MS-Office has detected that the HDD has been upgraded to a SSD and is now read only until the Product Key is entered.

Is the product key in one of the files, which can be read?

How can the product key be recovered from the existing drive?

OSX: El Capitan 10.11.6 Office 2011

This question is slightly different from:

How can I recover my MS Office 2011 product key?

in the sense that I am seeking to pull the key from the existing system files or database. I have tried the .plist solution, however, the activation problem persists: not sure why copying the .plist file to the SSD a second time would work, when Superduper copied it over along with a .lock file.

This question is slightly different from:

How can I find the product key of Office 2011 after restoring from backup?

  1. Device is Macbook Pro and not a iMac
  2. Hard drive is not recovered (ghosted via SuperDuper)

Any techniques to extract the product key is appreciated. The laptop was purchased second hand and had office installed / activated on the original HDD. Office must check to see if drive has been changed.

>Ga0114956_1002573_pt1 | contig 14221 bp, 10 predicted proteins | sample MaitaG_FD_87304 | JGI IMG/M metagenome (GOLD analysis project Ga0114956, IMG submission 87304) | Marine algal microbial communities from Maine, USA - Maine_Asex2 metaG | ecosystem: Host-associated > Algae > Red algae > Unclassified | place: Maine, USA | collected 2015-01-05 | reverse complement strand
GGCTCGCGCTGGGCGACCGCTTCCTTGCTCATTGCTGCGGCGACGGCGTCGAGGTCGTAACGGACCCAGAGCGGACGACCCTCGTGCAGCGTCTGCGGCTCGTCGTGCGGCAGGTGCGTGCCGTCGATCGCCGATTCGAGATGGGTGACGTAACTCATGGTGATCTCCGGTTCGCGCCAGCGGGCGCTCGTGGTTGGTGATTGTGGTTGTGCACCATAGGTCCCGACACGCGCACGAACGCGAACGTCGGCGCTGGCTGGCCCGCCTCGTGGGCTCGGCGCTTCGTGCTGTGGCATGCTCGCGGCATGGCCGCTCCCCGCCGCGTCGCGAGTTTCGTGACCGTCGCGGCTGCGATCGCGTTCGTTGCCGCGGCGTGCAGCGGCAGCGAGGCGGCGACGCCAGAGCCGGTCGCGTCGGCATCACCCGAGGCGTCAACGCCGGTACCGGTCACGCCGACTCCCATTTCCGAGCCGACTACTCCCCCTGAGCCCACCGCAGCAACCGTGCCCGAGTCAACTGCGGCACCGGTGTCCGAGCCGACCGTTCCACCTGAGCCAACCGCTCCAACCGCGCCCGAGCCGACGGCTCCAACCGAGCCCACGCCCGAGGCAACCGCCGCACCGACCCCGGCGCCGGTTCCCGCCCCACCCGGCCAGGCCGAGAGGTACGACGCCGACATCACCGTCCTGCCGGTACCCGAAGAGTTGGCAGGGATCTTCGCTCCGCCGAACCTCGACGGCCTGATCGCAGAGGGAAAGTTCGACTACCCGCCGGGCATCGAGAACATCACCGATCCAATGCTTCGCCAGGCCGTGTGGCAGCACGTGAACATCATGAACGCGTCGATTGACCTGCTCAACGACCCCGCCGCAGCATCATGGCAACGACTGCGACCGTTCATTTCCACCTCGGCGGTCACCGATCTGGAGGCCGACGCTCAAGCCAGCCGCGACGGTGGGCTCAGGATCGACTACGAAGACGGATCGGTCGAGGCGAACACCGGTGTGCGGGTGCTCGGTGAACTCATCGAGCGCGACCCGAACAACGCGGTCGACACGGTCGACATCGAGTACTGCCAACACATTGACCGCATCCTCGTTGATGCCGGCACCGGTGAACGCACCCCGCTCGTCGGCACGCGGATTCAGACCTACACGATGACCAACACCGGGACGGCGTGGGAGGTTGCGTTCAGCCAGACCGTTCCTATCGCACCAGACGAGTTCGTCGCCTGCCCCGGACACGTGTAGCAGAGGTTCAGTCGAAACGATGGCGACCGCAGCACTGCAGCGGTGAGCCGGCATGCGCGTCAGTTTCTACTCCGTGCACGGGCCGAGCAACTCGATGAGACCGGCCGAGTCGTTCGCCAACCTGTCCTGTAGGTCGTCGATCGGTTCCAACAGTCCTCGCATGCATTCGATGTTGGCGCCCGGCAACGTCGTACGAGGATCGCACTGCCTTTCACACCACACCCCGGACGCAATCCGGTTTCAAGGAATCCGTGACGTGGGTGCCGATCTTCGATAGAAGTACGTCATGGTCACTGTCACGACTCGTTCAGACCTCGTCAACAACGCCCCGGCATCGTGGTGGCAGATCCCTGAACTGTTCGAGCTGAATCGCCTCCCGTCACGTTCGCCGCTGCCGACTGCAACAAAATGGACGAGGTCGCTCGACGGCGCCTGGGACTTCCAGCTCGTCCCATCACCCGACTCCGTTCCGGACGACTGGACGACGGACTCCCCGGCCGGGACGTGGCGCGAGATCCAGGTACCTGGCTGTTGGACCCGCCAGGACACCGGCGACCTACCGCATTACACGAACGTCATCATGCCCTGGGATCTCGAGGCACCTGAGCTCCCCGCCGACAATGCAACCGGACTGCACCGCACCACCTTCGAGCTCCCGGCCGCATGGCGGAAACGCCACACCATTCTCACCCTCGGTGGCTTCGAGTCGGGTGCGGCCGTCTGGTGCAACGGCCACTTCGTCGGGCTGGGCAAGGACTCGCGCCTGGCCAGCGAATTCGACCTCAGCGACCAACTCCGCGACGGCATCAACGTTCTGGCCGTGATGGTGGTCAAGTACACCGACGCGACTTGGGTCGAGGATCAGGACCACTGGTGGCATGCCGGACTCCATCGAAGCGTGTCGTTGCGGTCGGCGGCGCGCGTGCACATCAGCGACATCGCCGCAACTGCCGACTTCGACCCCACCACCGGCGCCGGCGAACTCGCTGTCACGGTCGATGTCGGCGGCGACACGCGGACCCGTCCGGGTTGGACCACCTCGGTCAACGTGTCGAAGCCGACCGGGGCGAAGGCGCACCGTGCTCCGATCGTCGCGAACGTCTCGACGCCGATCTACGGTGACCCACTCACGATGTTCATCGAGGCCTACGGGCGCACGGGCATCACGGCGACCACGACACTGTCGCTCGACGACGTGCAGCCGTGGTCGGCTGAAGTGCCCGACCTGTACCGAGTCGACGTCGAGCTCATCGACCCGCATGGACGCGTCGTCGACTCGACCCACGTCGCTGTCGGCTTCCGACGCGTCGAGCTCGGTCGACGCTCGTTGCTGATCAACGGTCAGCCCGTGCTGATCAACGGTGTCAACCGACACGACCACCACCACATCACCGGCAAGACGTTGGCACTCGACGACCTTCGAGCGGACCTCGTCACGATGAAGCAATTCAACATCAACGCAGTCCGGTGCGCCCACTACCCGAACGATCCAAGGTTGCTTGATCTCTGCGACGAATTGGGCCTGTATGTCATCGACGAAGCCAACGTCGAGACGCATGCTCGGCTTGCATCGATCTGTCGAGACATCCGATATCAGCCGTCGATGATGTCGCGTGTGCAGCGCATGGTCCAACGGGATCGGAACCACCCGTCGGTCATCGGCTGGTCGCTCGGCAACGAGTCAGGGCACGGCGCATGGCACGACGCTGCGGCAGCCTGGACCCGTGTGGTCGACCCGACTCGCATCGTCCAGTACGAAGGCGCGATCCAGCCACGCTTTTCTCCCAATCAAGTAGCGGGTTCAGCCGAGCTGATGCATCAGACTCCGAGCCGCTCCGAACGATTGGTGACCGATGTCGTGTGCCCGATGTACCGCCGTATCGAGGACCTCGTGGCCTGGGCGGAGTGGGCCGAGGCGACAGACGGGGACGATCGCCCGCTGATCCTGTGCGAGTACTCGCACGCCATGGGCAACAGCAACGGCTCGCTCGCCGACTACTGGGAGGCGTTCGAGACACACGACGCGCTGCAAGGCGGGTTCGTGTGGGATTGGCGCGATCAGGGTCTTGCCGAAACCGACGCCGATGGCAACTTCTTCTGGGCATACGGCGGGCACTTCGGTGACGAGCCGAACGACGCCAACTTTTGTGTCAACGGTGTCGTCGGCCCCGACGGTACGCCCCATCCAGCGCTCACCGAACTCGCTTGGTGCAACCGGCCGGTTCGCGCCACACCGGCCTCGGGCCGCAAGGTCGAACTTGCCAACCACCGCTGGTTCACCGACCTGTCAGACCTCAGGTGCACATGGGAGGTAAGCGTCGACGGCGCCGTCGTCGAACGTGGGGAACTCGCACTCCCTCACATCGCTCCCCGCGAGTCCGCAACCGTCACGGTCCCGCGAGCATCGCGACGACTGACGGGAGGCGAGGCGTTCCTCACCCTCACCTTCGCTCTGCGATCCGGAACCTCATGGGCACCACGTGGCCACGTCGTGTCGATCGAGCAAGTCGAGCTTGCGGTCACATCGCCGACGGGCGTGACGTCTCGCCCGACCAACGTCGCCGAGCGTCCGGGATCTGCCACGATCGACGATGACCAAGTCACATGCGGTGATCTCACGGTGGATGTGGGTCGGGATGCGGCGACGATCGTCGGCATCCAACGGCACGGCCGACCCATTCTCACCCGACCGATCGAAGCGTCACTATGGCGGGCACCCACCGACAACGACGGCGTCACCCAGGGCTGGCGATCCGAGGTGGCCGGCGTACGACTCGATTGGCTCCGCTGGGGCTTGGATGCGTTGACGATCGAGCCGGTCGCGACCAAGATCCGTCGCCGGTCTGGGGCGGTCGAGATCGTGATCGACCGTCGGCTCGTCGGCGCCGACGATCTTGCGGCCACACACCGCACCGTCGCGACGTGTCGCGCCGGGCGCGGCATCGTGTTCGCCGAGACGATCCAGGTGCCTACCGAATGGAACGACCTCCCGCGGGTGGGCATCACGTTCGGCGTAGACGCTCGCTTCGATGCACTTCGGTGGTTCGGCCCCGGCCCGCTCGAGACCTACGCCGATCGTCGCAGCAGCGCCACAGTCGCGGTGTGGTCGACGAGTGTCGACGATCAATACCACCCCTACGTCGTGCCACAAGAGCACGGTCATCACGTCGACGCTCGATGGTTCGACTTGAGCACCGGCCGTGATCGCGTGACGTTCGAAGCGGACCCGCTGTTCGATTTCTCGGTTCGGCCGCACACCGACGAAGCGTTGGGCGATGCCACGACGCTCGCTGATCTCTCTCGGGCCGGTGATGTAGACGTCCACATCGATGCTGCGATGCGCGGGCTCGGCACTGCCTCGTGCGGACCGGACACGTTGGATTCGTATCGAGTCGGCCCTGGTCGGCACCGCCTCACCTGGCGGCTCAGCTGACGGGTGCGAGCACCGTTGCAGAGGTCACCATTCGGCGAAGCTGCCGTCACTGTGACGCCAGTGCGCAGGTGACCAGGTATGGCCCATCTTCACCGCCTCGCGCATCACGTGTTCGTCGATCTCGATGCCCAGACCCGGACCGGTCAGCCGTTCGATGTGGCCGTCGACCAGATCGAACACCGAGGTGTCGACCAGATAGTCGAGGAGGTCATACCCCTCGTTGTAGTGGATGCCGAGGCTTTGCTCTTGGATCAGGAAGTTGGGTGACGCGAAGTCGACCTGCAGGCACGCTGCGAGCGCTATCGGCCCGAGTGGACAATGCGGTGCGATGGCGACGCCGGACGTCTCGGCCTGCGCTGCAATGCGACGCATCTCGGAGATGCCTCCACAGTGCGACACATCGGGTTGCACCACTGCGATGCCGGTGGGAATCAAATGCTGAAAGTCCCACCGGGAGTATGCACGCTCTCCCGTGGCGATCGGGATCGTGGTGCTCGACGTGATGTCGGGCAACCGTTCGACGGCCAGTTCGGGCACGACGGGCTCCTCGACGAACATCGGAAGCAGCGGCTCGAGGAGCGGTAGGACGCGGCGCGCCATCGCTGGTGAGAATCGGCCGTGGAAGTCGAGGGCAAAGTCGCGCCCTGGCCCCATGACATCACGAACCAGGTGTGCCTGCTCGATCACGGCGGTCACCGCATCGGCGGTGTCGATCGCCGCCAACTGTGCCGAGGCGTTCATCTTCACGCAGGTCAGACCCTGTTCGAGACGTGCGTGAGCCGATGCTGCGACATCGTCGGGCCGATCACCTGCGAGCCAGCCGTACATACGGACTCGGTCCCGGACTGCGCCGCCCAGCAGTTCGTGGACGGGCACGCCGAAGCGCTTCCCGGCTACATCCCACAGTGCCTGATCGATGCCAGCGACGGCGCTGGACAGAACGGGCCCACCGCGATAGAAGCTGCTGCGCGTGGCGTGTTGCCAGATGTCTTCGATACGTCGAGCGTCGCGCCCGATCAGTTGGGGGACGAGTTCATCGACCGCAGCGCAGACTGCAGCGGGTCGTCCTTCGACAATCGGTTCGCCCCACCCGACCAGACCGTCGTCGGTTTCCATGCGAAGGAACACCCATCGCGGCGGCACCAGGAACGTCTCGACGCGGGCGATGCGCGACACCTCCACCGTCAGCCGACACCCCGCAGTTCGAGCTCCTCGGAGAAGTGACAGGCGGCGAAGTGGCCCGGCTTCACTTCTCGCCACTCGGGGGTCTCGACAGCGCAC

• Which is your Microsoft Office version? When asked for the product key, does the Activation wizard appear? If that's the case, why can't you go through the process of activating Office? See support.office.com/en-us/article/… and support.microsoft.com/en-us/help/293151/… for more information.
    – jaume
    Nov 2 '18 at 9:07
  • The key is not stored locally - the activation hash is. It's a calculated value based on your hardware profile and is/was something very common in the Windows world where changing out a piece of hardware (like your drive) would cause the activation hash to become invalid.
    – Allan
    Nov 2 '18 at 17:08
  • @Allan: Thanks for the insight, if this is true, then there is no recovery of the product activation key?
    – gatorback
    Nov 2 '18 at 17:13
  • Microsoft provides a key recovery page. The person who sold you the Mac should have given you the key and/or media for it to be legitimate. If not, you'll need to purchase a new copy.
    – Allan
    Nov 2 '18 at 17:16

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